Dr Amanda Rogers

Associate Professor, Geography

Telephone number

+44 (0) 1792 602612

Email address

Research Links

Academic Office - 212
Second Floor
Wallace Building
Singleton Campus
Available For Postgraduate Supervision

About

I am an Associate Professor in Human Geography and the Geohumanities at Swansea University. My research focuses on the intersections between geography and the performing arts (especially theatre and dance), though like most geographers working in a creative field, my interests extend into other domains, including the visual and literary arts. 

My main research focuses on dance in contemporary Cambodia. I've been working on this formally since 2013, but first became interested when watching contemporary Cambodian dance whilst living in Singapore in 2008/2010. I'm interested in how the legacies of war and genocide shape creative practice today, but also in how artists use dance to explore social issues and expand the sphere of civil society. I am currently working part-time on a Leverhulme Trust Research Fellowship to conduct more research and write a monograph on this topic. I have also been researching the geopolitics surrounding first Cambodian dance tour to the West after the Khmer Rouge (1975-1979) and Vietnamese occupation (1979-1989) which was in 1990 to the UK. This research was funded through a British Academy-Leverhulme Trust small grant. My website is here.

I am one of the Reviews Editors for cultural geographies and in 2017 was awarded the Dillwyn Medal by the Learned Society of Wales for the Creative Arts and Humanities. I am the Research Secretary for the Association of South East Asian Studies (UK). I also sit on the board of Papertrail Theatre Company in Cardiff and recently collaborated with Bridget Keehan on a soundscape entitled ‘Our Place’ through a Leverhulme Trust Artist-in-Residence grant. I previously worked in theatre in the U.S. and have been a creative consultant on short films such as The Orphan of Zhao Redux (dir: Daniel York) and commissioned pieces such as Cell by the dancer Ka Kou.

I am currently learning Khmer, but I have also learned Japanese, Mandarin, French and German.  

Areas Of Expertise

  • The geographies of the performing arts
  • Space, place and performance
  • The GeoHumanities
  • Identity and multiculturalism
  • Transnational cultures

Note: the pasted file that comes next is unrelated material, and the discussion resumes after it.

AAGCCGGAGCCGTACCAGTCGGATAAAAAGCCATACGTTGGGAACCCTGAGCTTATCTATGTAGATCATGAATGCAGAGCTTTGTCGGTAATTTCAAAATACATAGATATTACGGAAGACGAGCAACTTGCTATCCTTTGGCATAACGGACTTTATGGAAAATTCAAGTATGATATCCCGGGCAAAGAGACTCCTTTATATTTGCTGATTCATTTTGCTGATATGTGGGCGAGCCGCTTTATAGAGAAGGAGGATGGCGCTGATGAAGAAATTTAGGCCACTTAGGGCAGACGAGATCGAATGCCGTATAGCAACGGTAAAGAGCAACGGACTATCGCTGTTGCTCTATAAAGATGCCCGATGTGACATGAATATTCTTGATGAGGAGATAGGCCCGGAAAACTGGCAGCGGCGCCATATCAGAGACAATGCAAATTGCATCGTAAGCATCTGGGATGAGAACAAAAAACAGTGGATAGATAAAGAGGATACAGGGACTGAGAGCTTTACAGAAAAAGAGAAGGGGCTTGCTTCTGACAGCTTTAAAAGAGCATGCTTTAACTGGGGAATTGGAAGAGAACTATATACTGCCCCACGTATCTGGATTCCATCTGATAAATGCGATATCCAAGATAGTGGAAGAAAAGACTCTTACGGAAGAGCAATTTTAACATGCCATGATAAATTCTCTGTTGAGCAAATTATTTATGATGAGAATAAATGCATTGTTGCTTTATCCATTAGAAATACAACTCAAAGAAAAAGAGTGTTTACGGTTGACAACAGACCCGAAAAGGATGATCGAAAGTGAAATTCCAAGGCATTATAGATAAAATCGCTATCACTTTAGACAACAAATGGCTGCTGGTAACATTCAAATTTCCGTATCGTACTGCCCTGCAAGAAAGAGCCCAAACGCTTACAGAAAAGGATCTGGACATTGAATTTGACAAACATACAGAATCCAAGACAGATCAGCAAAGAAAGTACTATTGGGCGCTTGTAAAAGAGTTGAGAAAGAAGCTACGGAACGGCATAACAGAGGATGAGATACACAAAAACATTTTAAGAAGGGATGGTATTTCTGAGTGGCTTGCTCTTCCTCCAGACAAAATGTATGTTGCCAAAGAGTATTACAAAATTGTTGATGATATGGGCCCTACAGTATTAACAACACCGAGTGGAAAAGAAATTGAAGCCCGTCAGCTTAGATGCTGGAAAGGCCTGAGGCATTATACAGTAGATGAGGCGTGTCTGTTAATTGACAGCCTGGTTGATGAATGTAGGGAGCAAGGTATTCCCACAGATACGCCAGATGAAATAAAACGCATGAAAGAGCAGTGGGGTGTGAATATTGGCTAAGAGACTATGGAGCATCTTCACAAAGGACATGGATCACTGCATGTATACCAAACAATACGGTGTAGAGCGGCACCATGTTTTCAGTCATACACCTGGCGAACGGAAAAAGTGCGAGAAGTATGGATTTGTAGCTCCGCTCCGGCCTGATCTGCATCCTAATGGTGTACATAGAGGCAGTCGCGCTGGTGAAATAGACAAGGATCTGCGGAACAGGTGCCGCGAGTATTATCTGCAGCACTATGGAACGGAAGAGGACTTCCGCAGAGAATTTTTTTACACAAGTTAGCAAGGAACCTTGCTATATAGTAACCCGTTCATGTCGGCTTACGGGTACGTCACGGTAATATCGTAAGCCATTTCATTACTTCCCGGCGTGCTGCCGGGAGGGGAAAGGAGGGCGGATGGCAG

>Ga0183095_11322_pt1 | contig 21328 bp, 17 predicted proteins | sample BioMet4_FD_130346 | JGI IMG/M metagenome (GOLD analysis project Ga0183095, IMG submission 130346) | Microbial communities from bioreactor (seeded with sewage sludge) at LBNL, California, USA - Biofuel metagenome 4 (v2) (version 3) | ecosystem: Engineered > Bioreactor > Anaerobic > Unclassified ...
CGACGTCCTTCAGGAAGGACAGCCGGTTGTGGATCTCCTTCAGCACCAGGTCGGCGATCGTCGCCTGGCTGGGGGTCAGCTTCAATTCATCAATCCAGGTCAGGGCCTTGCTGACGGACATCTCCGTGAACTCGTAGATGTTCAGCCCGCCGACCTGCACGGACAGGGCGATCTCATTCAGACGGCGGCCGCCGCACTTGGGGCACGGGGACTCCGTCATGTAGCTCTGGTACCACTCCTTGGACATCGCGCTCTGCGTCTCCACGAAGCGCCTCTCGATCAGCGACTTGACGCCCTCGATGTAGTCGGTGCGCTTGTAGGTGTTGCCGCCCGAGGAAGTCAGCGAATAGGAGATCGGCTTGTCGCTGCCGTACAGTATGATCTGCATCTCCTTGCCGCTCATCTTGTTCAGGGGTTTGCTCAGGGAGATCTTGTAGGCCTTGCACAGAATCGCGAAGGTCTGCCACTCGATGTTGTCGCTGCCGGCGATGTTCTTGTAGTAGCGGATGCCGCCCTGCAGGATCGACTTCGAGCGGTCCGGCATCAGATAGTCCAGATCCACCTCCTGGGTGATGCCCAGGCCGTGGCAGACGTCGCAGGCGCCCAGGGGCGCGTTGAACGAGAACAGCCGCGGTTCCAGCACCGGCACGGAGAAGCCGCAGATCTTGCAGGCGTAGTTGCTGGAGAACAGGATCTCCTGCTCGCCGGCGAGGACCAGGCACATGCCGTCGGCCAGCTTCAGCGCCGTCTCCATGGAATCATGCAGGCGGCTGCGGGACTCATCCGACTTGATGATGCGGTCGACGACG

• Politics and performance

Career Highlights

Teaching Interests

I teach on a variety of courses and topics. Human Geography allows us to critically explore the world around us and to make connections between different processes in ways that few other subjects do. As such, I'm really interested in facilitating this critical, connective perspective among students. I teach on Cities, Creative Geographies, tutorial and dissertation supervision, and qualitative and creative research methods. I am currently setting up a new MSc on Society, Environment and Global Change which I co-direct with my colleague Dr Angharad Closs Stephens. This will explore the key pressing issues facing us in the world today from climate change, to development, to the politics of nationalism. 

Research

I specialise in researching British East Asian, Asian American and South East Asian theatres – but at present am especially concerned with the relationship between theatre/dance, war and geopolitics. In previous research I documented how refugee Lao Americans created theatre that dealt with the consequences of an often forgotten/denied episode of the Vietnam War: the ‘Secret War’ against Laos. More recently, I have been developing this work in relation to the Cambodian civil war and the resulting Khmer Rouge genocide. Here, my research is concerned with how national identities are recovered, reworked and embodied in performance, how war and traumatic events can be represented on stage – particularly in ways that attend to their affective ambiguity, and the politics surrounding this process. This is important in contexts where the neoliberal state is open to transnational forces that promote creative experimentation, resulting in performances that potentially conflict with the agendas and ideologies of authoritarian regimes. I am also interested in the idea that artists can be viewed as geopolitical agents – as Cold War defectors, as cultural intermediaries that facilitate inter-state relations, and as change makers in society.

My previous research was concerned with the politics of diversity in American and British theatre, particularly the erasure of East and South-East Asian minorities. I have written extensively about the politics of yellowface and the representation of racial-ethnic minorities on stage. My work examined how discrimination led artists to try and travel to create opportunities abroad. I particularly explored the movement of practitioners and performances between British East Asian, Asian American, and South East Asian (primarily Singaporean) theatre worlds. This research formed the focus of my monograph: Performing Asian Transnationalisms: theatre, identity and the geographies of performance.

Award Highlights

In 2017 I was awarded the Dillwyn Medal by the Learned Society of Wales for Outstanding Research in the Creative Arts and Humanities.